“Deconstructing colon cancer” – Meet Our Scientists: Eduard Batlle

“Deconstructing colon cancer” – Meet Our Scientists: Eduard Batlle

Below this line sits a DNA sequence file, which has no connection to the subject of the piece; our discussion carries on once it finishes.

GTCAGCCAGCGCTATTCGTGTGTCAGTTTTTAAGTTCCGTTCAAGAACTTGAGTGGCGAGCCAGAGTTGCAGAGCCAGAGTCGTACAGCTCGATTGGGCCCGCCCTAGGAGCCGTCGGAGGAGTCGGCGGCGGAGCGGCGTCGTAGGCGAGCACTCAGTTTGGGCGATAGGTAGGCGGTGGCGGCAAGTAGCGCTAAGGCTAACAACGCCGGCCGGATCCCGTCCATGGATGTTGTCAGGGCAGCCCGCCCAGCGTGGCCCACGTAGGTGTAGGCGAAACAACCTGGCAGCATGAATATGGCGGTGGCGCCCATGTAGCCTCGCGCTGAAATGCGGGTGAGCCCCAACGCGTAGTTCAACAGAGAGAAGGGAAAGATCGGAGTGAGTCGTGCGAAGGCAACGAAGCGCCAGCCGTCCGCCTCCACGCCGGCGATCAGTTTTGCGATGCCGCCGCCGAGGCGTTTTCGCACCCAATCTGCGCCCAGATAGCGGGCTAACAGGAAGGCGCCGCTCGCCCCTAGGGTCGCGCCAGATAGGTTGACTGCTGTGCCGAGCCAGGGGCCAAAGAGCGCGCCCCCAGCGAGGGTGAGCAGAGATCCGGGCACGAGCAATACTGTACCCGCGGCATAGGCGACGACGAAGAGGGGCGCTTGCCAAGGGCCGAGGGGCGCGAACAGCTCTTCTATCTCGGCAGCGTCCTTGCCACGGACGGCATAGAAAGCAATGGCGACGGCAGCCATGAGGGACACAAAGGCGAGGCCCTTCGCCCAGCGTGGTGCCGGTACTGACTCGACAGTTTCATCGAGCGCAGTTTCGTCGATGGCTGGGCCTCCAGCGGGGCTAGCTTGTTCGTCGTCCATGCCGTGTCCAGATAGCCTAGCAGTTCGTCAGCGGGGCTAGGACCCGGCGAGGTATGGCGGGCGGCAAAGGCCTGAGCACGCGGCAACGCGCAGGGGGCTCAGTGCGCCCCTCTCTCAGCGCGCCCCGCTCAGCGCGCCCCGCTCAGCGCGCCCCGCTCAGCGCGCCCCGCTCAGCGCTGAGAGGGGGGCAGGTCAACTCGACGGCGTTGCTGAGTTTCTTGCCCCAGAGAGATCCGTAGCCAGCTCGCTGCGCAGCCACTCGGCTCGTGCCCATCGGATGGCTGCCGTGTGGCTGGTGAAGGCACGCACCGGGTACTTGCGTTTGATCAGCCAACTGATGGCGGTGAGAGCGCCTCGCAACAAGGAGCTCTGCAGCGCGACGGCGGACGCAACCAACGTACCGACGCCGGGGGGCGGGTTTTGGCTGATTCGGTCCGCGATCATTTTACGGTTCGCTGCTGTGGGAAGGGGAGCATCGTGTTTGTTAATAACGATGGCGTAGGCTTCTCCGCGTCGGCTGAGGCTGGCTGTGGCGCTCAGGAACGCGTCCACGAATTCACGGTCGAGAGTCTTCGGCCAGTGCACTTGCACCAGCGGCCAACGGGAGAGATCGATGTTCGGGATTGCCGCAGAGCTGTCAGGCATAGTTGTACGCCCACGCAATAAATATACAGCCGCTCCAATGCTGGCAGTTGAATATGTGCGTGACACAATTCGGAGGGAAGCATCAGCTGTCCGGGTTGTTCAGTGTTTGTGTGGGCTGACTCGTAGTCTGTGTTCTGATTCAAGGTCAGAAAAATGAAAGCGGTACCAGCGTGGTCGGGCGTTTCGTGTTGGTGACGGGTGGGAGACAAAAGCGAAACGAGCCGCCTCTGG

The intestinal epithelium is the organ in our body that regenerates with the highest renewal rate. Cells are born and die within less than a week and this continuous renewal happens to the presence of a number of stem cells that divide continuously and provide new cells to this tissue. Over the past few years we understood that colorectal cancer contain stem cells, tumour stem cells, and that the growth of these tumours over long term depend on that particular population of stem cells that resemble the normal stem cells of the intestinal tube. The aim of the laboratory is to understand the biology of these cancer stem cells, to find ways to track them in tumours to understand what are their roles during disease progression, during resistance to therapy and how we can therapeutically target these cells so that we can provide new cures to patients with advanced diseases. Lately in the laboratory we have been interested in the phenomenon of metastasis, how colorectal cancers spread to other organs. Metastasis happens because of a small number of cells are capable of regenerating the disease in a different place and these are very difficult to cure. What we have learned about this process, about metastasis, is that it is largely cell non autonomous, which means that the cancer cells by themselves can not make it, can not generate metastasis efficiently but rather these cells have to learn to talk, to communicate, with the cells of the body to corrupt them, to teach them how they can help them, help the cancer cells, to regenerate the disease in a foreign organ. By understanding the precise communication between the different cell types of the tumour we can envision new ways to treat and to diagnose colorectal cancer patients. In the laboratory what we like the most is try to pursue new frontiers. And this is obviously a very challenging task. It not only involves having good ideas but also having very good resources such as those here at IRB, having the possibility of attracting excellent people but also is an exercise of pragmatism. We have hundreds of ideas, many possibilities, but we necessarily need to focus and make an exercise of addressing those that are only possible. I brought a painting from one of our favourite painters, Enric Solanilla. We have it at home. It is a beech tree forest and it symbolizes the intrinsic beauty of biology but also the fact that many times scientists get lost and very often we get lost in a forest of preconceived ideas that prevent us from advancing and from finding the right ways.

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